Introduction to GIS and Remote Sensing

Subject 451-105 (2009)

Note: This is an archived Handbook entry from 2009. Search for this in the current handbook

Credit Points: 12.50
Level: 1 (Undergraduate)
Dates & Locations:

This subject is not offered in 2009.

Time Commitment: Contact Hours: Twenty-four hours of lectures and 24 hours of tutorials and practical classes.
Total Time Commitment: Not available
Prerequisites: None
Corequisites: None
Recommended Background Knowledge: None
Non Allowed Subjects: None
Core Participation Requirements:

For the purposes of considering request for Reasonable Adjustments under the Disability Standards for Education (Cwth 2005), and Student Support and Engagement Policy, academic requirements for this subject are articulated in the Subject Overview, Learning Outcomes, Assessment and Generic Skills sections of this entry.

It is University policy to take all reasonable steps to minimise the impact of disability upon academic study, and reasonable adjustments will be made to enhance a student's participation in the University's programs. Students who feel their disability may impact on meeting the requirements of this subject are encouraged to discuss this matter with a Faculty Student Adviser and Student Equity and Disability Support:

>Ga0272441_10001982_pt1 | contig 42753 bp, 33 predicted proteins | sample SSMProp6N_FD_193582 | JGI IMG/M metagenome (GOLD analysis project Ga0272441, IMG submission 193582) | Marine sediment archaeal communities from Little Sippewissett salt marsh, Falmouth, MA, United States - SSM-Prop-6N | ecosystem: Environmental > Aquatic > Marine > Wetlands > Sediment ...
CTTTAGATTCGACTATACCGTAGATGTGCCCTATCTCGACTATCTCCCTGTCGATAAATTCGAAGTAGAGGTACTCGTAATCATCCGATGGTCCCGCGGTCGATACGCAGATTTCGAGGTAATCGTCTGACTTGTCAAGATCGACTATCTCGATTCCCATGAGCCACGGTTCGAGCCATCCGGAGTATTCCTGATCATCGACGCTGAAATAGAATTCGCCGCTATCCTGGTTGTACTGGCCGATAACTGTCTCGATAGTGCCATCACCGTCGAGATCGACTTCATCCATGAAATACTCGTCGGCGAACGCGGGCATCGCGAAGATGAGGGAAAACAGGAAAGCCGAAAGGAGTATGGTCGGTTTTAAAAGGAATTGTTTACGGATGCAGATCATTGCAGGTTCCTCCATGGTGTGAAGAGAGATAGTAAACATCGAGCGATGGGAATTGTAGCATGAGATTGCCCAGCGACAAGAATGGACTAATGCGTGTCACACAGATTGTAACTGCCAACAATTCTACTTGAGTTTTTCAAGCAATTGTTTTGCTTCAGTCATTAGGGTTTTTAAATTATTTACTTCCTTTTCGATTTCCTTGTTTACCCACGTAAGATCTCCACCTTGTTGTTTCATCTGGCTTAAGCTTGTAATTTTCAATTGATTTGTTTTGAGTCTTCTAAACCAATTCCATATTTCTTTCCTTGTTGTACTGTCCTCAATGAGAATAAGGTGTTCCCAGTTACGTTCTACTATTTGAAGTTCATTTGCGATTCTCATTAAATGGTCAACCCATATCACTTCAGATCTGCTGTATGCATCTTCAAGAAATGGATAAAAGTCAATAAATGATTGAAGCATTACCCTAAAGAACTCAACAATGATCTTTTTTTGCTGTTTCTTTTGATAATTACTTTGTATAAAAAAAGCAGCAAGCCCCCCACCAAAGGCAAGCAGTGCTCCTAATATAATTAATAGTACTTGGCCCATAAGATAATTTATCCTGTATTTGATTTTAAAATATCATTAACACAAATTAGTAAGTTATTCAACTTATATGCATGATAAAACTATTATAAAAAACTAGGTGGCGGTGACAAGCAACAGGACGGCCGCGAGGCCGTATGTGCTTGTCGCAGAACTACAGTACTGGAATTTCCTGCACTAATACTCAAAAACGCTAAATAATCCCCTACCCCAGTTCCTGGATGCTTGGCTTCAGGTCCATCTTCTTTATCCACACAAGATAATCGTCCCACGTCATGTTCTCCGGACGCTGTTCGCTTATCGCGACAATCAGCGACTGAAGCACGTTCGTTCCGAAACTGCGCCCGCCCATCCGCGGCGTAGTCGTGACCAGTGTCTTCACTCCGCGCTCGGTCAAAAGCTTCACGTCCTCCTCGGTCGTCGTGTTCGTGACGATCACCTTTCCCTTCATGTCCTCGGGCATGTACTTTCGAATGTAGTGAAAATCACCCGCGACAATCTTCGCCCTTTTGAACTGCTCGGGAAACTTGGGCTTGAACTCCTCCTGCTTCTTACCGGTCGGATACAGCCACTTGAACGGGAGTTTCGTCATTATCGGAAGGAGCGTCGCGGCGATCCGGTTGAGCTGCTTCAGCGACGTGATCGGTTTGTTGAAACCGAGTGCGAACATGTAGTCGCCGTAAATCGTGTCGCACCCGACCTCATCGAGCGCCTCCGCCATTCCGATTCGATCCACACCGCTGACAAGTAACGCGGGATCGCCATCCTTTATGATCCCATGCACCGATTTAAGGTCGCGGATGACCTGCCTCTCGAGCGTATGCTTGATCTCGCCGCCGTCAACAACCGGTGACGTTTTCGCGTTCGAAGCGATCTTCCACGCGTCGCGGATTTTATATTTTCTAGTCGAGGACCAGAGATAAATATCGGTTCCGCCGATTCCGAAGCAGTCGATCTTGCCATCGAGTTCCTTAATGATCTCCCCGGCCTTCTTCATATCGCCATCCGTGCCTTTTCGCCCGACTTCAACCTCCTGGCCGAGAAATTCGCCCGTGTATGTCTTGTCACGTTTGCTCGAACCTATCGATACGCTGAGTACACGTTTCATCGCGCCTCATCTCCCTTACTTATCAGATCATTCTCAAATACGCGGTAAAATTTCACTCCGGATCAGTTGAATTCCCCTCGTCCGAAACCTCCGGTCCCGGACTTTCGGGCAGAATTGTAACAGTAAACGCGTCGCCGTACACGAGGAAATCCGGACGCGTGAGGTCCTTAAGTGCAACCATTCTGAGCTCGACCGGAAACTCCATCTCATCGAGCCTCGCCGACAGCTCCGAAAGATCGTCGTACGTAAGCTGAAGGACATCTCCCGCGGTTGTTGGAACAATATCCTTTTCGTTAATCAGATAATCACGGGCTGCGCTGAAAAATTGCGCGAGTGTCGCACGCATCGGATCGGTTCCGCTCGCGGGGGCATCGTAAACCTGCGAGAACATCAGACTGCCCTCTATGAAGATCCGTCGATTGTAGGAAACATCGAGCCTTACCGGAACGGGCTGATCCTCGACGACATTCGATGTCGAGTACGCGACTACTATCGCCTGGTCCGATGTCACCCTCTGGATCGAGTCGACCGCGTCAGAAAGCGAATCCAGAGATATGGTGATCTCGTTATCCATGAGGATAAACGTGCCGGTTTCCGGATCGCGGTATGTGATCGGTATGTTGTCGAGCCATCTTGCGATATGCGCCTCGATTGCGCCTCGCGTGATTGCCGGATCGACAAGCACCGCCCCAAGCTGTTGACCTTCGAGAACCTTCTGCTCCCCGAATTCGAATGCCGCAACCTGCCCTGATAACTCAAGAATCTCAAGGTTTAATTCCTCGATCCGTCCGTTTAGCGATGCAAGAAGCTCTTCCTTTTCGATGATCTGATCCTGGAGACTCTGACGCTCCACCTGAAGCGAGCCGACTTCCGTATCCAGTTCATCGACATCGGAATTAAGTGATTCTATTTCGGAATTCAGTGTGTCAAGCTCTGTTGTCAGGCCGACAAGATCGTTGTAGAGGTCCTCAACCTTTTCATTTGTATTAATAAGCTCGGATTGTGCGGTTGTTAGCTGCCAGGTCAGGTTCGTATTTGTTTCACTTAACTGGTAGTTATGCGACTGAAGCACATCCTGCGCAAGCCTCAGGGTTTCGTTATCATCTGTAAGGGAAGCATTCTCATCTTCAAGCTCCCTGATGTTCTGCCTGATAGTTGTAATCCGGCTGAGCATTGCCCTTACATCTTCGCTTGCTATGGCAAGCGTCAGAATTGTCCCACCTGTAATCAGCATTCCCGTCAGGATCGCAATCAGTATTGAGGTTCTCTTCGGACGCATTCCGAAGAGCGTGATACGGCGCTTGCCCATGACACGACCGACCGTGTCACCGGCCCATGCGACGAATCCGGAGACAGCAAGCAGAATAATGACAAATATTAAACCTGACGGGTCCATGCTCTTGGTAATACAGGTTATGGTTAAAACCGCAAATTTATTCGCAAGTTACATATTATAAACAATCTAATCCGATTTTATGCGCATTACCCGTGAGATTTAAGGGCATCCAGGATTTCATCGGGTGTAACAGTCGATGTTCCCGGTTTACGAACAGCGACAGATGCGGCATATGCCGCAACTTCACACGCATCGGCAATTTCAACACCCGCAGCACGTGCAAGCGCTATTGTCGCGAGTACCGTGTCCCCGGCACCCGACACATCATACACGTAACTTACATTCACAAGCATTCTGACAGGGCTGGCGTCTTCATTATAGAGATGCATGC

Subject Overview:

The objective of this subject is to introduce students to remote sensing and geographic information systems. By the end of the subject students should have an understanding of the acquisition of remotely sensed imagery and be familiar with the basic principles and procedures of digital image processing. They should have developed practical skills in the interpretation and use of remotely sensed data. They should also have an introductory knowledge of the range of GIS applications; understand the fundamental role of GIS in decision making; be familiar with the basic principles and procedures associated with GIS; and have developed basic practical skills in the use of GIS software.

Assessment: One 3-hour written examination at the end of semester (50%) Two written programs (one set at the beginning of semester and due mid-semester, the other set mid-semester and due at the end of semester) and the relevant documentation to support the program. Each worth 25%, totalling 3000 words.
Prescribed Texts: None
Recommended Texts:

Information Not Available

Breadth Options:

This subject is not available as a breadth subject.

Fees Information: Subject EFTSL, Level, Discipline & Census Date
Generic Skills:
  • ability to apply knowledge of basic science and engineering fundamentals

  • ability to communicate effectively, not only with engineers but also with the community at large

  • ability to undertake problem identification, formulation and solution

  • ability to function effectively as an individual and in multi-disciplinary and multi-cultural teams, with the capacity to be a leader or manager as well as an effective team member

  • expectation of the need to undertake lifelong learning, capacity to do so

  • capacity for independent critical thought, rational inquiry and self-directed learning

  • openness to new ideas and unconventional critiques of received wisdom

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